From 2020 onwards, all newly built or renovated houses in NI and ROI will have to comply with the Nearly Zero Energy Building (NZEB) standard.
This directive also requires that all new public buildings must be nearly zero-energy by 2018.
Europe has been driving the recent changes to the building regulations in both NI and ROI, through its Energy Performance of Buildings Directive (EPBD). This aim is that we will get to a stage where all buildings are of such a high thermal performance that they require nearly zero energy to be comfortable to live in.
The changes envisaged in the EPBD are as such; that all new buildings and any existing buildings undergoing major renovation (defined as any work affecting more than 25 per cent of the floor, or façade, area) must comply with this standard, Europe-wide, from the end of 2020.
In practice, NI and ROI haven’t as of yet published detailed regulations showing how the standard is to be applied. However, in ROI, the Irish government is proposing a minimum target for newly built houses of 45kWh/sqm/yr primary energy use, whilst deep renovations would be required to use no more than 150kWh/sqm/yr to meet the NZEB standard. This sets a good benchmark for NI and it is believed regulations in the UK will be introduced early 2017. Make no mistake, the 45kWh/sqm/yr NZEB new-build target is quite a challenge: it is about the same as the Passive House standard in terms of U-values and thermal bridging.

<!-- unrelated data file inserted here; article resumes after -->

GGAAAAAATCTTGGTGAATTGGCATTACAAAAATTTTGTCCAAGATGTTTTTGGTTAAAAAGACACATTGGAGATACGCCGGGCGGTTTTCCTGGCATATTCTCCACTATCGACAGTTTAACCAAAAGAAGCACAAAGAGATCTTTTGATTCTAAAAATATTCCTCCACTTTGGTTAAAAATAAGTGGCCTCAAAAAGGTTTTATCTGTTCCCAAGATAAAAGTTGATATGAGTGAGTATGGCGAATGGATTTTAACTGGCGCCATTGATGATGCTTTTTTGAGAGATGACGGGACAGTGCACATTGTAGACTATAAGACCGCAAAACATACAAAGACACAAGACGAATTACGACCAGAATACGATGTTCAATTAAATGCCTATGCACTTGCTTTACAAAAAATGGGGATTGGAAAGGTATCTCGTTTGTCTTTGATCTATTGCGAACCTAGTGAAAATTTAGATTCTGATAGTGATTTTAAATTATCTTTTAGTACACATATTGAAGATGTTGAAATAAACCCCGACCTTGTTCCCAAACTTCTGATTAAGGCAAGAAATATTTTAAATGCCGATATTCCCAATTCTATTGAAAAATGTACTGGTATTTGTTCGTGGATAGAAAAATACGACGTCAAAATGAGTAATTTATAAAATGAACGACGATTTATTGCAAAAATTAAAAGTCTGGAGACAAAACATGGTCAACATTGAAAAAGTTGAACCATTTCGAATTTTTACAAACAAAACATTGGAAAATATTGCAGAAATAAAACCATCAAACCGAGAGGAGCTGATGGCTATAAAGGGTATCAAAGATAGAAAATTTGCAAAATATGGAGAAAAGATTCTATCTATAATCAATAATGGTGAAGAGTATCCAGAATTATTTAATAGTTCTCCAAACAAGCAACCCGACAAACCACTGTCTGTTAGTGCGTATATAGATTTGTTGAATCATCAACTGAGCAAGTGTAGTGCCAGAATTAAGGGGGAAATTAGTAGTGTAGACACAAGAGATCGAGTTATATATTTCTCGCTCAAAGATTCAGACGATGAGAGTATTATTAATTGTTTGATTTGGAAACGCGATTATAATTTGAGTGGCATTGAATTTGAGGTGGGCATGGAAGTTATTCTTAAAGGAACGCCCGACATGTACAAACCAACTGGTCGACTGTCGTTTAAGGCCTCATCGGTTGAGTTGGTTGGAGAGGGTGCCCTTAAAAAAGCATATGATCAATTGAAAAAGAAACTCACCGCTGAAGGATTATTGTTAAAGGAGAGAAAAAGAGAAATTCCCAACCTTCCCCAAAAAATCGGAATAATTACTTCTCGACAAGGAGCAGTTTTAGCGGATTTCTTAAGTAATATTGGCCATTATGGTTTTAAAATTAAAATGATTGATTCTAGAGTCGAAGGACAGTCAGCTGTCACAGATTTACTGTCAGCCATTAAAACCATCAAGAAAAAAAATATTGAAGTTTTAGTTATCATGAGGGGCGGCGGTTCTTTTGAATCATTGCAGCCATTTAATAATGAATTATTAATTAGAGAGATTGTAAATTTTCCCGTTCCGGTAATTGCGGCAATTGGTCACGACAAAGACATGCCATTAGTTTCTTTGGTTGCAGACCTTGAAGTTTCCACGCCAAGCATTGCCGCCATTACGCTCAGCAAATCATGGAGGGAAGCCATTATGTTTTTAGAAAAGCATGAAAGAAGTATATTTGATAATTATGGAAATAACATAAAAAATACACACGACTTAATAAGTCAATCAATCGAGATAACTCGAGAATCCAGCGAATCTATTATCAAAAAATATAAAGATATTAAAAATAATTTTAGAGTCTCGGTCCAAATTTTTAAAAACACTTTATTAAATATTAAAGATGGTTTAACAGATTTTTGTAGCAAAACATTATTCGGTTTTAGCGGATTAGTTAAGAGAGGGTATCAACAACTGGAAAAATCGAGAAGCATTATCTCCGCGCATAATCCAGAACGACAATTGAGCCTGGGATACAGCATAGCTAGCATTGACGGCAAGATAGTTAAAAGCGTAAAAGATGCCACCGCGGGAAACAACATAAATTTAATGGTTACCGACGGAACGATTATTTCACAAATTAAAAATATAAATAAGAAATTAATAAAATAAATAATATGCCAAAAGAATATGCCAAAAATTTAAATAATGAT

Getting NZEB ready
Until such times the UK has its own regulations, we can use the Code of Practice for Retrofit published by the National Standards Authority of Ireland. This outlines the kinds of fabric upgrade measures that will deliver the projected energy savings envisaged in the EPBD
Cavity wall upgrades Full-fill cavity wall solutions may only take you part of the way as the U-value is largely dependent on t1he width of the cavity available. To achieve a specific U-value target may require an external or internal insulating layer in addition to a fully filled cavity. External insulation is generally better as it eliminates more thermal bridging and reduces the risks from interstitial condensation. It also retains the thermal mass of the wall which can help reduce the risk of overheating in summer. Such additional benefits come at an inevitable cost premium and may, in the wrong hands, impact on appearance.
Solid wall upgrades There is sufficient evidence of failure now to indicate that external wall insulation provides the most robust, long-term solution to upgrading solid walls. Internally insulating solid walls is inherently problematic and should only be considered after careful modelling using hygrothermal simulation software. In particular, it may be necessary to remove all timber, or gypsum, trapped on the cold side of the insulation as its moisture content may exceed safe limits, promoting mould growth and even structural decay.